first published in Juxtapoz, August 29, 2019

Kaufman_ATA Flyer

The New Optical Art: Rebecca Kaufman at Artists’ Television Access

Review by Matt Gonzalez

Artists’ Television Access (ATA) in San Francisco’s Mission District presents the first solo exhibition by Rebecca Kaufman in the City. Nonconsensual Paintings offers viewers an optical art experience, showcasing an assortment of line configurations that present vibrating patterns and unexpected bursts of light.

The fundamental premise of op art has always been to use seemingly uniform lines to create an effect on the eyes and brain, causing an optical illusion that affects a viewer physically. Kaufman is interested in the ways these painted lines confuse the retina and even disrupt perspective.


Rebecca Kaufman, After Shock Treatment II, acrylic on canvas, 2019.

For one thing, the painted lines create movement and vibration where there actually is none. This visual confusion causes afterimages that also impact the viewing experience as the eye runs across the surface of an entire painting composition. The resulting surface hum and shift alter perspective lines and highlight superimposed design elements further challenging how the eye processes light. Ultimately, the paintings address both how human vision functions and the involuntary nature of optic choice. The viewer is left with the impression of movement, hidden images, flashing and shivering patterns, or of swelling and warping, without any ability to select which.

Non-objective art already poses a dilemma for viewers who instinctively look for recognizable imagery, such as landscape or figuration. Kaufman’s abstractions add further obfuscation via varied lines and moving color forms reminiscent of the static on a blurry TV screen. Yet it’s a controlled action on her part, where the entire composition isn’t diffuse or affected all at once. Additionally, by layering cool and warm colors, she boost contrast and offers the coexistence of concave and convex formations or tendencies.

This harmonized coexistence is particularly evident in After Shock Treatment II and After Shock Treatment III, both acrylic on canvas. These paintings cause an illusion of space and depth where 3-dimensionality is suggested on the flat surface of the canvas. Foreground and background — two typically harmonious planes linked by perspective — are now sometimes at odds, and in that collision, perspective changes direction again.


Rebecca Kaufman, RGB, acrylic on canvas, 60 x 60 inches, 2019.

Perhaps Kaufman’s most effective technique is the addition of blemishes to the repeating line configurations. These are reminiscent of spray paint drips that one might see in Street Art. Kaufman’s “glitches” keep the composition from being fully uniform and therefore not strictly geometric. In some places the marks appear to be reductive, the line lacks clear definition as if mice have gnawed away at the edges of the line. In other moments, the marks are reminiscent of the way ink might have splattered onto the page from a dripping fountain pen. RGB is a particularly effective painting. In this work (acrylic on canvas, 60 x 60 inches, dated 2019), Kaufman manages to alter the formation of the lines to suggest a sewn seam or indention in the surface, such as a letter press might form,  to create both a horizon line and an off-center diamond like form. It’s a piece that projects shimmering light with the resulting disruption of the repetition forcing the viewer to try and make sense of it. In part these smudges or disruptions serve as a reminder that a human hand is involved.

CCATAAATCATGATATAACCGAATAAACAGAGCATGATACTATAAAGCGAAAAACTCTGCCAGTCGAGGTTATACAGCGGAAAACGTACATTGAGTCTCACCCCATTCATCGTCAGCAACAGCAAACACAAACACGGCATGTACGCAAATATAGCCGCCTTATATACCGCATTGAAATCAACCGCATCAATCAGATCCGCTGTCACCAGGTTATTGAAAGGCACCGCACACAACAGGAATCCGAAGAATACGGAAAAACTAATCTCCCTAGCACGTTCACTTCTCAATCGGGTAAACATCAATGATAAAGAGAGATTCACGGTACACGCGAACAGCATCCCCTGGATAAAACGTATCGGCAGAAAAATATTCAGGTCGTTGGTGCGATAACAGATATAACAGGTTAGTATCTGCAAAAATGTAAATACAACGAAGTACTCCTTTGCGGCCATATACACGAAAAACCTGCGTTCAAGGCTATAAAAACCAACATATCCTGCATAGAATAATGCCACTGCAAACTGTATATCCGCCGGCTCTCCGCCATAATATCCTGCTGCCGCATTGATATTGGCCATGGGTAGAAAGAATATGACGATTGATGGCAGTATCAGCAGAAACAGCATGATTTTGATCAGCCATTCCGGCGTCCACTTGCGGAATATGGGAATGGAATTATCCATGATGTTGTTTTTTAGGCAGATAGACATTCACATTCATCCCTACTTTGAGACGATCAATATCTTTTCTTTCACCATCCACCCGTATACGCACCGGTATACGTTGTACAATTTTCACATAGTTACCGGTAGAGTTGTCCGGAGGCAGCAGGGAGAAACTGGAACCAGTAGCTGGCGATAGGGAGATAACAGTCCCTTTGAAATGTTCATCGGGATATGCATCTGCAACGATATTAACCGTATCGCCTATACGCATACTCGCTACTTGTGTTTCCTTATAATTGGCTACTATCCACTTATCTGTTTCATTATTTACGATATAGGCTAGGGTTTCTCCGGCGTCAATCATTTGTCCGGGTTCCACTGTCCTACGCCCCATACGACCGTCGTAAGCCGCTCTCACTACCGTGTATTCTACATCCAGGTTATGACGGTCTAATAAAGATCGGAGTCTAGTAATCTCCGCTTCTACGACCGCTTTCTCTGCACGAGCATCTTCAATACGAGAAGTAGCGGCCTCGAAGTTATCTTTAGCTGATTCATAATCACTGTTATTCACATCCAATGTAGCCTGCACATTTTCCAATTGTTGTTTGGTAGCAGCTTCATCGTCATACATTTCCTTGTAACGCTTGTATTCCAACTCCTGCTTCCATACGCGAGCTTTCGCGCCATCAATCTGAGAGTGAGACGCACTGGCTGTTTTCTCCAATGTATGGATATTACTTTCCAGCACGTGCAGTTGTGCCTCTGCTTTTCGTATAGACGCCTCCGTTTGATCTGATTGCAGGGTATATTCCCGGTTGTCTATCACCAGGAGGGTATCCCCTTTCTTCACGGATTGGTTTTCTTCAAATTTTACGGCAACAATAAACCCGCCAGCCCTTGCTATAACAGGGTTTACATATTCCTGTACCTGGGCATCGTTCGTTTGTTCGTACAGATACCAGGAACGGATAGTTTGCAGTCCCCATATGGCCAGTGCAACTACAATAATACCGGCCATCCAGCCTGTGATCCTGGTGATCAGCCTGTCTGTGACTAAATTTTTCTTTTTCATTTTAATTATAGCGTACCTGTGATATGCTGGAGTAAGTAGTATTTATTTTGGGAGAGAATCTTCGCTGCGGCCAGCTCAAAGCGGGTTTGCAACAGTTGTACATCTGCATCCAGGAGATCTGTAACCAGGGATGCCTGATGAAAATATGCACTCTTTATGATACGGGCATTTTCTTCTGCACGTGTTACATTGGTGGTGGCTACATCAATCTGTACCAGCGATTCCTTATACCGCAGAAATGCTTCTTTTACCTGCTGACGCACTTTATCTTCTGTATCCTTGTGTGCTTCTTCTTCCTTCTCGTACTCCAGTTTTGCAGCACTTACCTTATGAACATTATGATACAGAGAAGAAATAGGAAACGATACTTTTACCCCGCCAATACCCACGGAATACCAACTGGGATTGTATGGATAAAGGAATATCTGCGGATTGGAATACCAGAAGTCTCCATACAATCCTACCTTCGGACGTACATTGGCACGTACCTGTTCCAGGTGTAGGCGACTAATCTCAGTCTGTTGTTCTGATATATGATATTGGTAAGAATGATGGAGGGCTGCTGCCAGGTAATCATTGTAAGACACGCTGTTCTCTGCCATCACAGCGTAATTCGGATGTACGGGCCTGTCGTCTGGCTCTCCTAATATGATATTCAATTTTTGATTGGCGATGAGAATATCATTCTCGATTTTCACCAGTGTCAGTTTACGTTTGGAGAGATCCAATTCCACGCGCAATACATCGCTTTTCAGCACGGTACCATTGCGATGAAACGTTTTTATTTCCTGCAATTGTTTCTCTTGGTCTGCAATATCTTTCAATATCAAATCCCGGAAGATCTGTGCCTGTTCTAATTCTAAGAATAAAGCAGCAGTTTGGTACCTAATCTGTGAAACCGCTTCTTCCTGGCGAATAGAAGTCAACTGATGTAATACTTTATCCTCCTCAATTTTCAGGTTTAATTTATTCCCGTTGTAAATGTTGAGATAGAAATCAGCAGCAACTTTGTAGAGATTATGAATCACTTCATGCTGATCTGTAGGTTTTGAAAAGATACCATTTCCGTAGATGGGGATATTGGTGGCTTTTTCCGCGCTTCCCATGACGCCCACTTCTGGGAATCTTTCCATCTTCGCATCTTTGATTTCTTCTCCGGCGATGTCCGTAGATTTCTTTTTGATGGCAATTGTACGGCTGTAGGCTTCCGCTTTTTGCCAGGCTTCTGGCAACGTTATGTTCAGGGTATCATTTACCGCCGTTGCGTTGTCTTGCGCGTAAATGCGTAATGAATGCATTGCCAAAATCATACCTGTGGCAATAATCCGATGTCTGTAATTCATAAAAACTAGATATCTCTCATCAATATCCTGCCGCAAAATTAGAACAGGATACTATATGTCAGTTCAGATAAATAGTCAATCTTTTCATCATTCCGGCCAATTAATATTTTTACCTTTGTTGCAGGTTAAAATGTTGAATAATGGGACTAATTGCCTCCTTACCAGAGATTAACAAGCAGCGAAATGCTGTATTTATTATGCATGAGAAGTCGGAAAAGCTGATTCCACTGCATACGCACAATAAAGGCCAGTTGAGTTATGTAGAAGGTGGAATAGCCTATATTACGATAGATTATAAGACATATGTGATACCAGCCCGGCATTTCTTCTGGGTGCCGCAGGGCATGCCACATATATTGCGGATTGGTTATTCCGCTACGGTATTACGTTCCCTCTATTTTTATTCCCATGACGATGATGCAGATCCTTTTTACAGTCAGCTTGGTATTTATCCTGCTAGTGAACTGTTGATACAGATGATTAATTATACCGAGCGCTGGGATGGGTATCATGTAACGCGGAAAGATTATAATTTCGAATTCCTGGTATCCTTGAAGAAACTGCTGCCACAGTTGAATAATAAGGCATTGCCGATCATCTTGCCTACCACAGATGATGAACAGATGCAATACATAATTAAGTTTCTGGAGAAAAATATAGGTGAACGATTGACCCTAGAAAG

Details of RGB, acrylic on canvas, 2019.

The exhibition’s title references both the effect op art can have on the senses in causing a physical reaction but also the more provocative suggestion, noted in curator Hannah Beck’s statement, that the artist intends to evoke an apparent #MeToo reference. She likens the nonconsensual effect to the nonconsensual sexual advances women have had to contend with for ages, arguing that Kaufman’s painting “takes back female space with size and content devouring your gaze and space.”


Rebecca Kaufman, Alpha Waves (DNA), acrylic on canvas, 2017.

It may be a leap to think women regain power by creating their own mechanisms of nonconsensualism. Rather, the vulnerability a viewer feels, in the presence of op art made by a woman who intends the effect, can for a moment, make the viewer experience something where they themselves are not in full control. Kaufman certainly accomplishes this. Nonconsensual painting is an apt way to describe op art. It’s art that does something to us without our expectation, and without our approval. Yes, we agree to look, but after that, it is whatever it wants to be, even perhaps individual for each person.

Kaufman, who received her MFA from the San Francisco Art Institute in 2017, is well on her way to giving op art a second wind. The question is how to sustain it. Is the illusion or trick of the eye enough or does the painting have to make an event or experience that heightens and transforms the act of looking? Kaufman succeeds at both.

–Matt Gonzalez




  1. pgazer

    Great review Matt. Read it yesterday and attempted to see Rebecca Kaufman’s exhibition on its last day. Walked from Carmelita to the gallery to discover the show had been deinstalled. How sad. Would like to see more work, perhaps online. On walk back to the ‘hood my friend and I were joined by recently retired still busy Leah Garchik. Best, Paul Karlstrom

    • Hi Paul, I sent you an email last week. I hope you’ll contact me and we can arrange a studio visit sometime soon so you can have a chance to see my work. I apologize for the show being down when you made it to ATA. The artist showing in September only had a small window of time to install his work, so I had to de-install earlier in the day. I hope to hear from you soon. Best, Rebecca Kaufman

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